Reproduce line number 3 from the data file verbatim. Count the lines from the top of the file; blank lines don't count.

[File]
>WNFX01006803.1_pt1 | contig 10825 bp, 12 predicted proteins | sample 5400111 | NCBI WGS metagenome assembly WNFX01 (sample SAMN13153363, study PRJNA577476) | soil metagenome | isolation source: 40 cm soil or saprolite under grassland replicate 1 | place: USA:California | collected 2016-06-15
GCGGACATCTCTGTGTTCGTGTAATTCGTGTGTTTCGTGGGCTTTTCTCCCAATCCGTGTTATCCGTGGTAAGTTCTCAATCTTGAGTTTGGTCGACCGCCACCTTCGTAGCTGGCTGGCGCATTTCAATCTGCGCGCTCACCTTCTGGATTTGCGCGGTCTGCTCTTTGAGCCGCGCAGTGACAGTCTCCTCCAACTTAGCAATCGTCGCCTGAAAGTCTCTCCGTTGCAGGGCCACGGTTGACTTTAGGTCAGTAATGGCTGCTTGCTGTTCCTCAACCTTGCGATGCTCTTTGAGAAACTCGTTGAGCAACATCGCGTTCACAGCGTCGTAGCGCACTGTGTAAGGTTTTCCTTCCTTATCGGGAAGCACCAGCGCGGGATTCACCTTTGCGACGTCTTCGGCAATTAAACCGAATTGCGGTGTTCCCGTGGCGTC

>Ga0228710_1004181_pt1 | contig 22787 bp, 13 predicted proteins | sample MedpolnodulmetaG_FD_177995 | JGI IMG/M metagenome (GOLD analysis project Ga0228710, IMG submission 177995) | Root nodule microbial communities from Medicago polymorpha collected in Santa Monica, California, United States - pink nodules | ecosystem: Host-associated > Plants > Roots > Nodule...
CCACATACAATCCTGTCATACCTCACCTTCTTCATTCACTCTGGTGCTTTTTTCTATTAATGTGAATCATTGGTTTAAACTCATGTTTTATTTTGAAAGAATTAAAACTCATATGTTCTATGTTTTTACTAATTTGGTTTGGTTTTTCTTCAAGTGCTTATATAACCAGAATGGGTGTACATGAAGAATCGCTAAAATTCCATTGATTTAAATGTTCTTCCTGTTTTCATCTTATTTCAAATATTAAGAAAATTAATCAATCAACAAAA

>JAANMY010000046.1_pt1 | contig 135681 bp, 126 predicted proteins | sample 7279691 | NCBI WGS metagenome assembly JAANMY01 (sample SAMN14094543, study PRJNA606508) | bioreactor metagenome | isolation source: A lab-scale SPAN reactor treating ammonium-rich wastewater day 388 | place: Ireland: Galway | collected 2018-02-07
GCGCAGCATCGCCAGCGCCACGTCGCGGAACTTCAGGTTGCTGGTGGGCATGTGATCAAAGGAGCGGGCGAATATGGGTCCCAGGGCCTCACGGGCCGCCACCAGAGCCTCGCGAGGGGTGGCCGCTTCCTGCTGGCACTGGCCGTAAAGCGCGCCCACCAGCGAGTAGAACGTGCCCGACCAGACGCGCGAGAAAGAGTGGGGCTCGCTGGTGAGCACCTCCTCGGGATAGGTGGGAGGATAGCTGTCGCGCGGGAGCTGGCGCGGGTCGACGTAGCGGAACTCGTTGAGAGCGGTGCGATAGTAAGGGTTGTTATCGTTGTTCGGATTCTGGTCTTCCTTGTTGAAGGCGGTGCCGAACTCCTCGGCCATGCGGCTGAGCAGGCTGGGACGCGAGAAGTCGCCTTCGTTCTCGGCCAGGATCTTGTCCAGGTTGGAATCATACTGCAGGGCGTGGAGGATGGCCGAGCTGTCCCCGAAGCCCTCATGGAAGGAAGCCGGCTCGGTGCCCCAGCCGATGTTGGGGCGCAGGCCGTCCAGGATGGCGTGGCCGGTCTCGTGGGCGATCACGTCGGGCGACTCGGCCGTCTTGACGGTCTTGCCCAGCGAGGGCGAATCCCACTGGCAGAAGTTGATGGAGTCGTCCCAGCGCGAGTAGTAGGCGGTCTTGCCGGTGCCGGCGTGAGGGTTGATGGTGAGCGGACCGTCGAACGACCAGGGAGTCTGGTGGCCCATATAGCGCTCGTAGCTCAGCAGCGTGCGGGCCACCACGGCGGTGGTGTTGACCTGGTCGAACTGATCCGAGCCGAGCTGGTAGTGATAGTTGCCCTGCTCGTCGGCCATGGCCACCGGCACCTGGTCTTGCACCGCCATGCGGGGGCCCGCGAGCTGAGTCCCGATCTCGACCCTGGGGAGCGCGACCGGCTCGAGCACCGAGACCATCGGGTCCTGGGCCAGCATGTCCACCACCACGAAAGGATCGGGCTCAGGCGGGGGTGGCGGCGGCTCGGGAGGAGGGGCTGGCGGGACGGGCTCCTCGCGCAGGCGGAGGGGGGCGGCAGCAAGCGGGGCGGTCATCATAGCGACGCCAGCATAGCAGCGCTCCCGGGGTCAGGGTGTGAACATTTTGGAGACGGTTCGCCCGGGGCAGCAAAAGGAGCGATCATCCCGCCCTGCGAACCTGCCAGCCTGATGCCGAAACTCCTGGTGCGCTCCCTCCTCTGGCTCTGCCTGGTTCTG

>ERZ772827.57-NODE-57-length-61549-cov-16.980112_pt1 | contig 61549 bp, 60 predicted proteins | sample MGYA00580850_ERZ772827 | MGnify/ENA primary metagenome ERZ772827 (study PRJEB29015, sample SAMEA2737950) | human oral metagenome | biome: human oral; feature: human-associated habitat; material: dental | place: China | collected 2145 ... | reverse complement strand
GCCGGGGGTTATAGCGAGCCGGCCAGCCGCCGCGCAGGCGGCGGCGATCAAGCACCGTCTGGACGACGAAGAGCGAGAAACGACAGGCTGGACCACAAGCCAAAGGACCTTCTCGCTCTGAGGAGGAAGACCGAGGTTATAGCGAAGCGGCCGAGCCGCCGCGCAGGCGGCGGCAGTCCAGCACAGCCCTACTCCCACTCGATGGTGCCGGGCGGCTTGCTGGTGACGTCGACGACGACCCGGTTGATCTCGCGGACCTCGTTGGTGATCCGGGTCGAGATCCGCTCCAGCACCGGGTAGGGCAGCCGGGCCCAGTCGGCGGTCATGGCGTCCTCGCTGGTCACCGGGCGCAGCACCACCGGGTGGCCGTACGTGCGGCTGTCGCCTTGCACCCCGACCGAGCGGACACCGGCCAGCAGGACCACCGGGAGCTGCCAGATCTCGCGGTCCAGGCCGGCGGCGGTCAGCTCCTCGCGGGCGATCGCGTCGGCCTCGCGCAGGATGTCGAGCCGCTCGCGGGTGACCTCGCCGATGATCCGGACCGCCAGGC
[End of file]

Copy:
>Ga0228710_1004181_pt1 | contig 22787 bp, 13 predicted proteins | sample MedpolnodulmetaG_FD_177995 | JGI IMG/M metagenome (GOLD analysis project Ga0228710, IMG submission 177995) | Root nodule microbial communities from Medicago polymorpha collected in Santa Monica, California, United States - pink nodules | ecosystem: Host-associated > Plants > Roots > Nodule...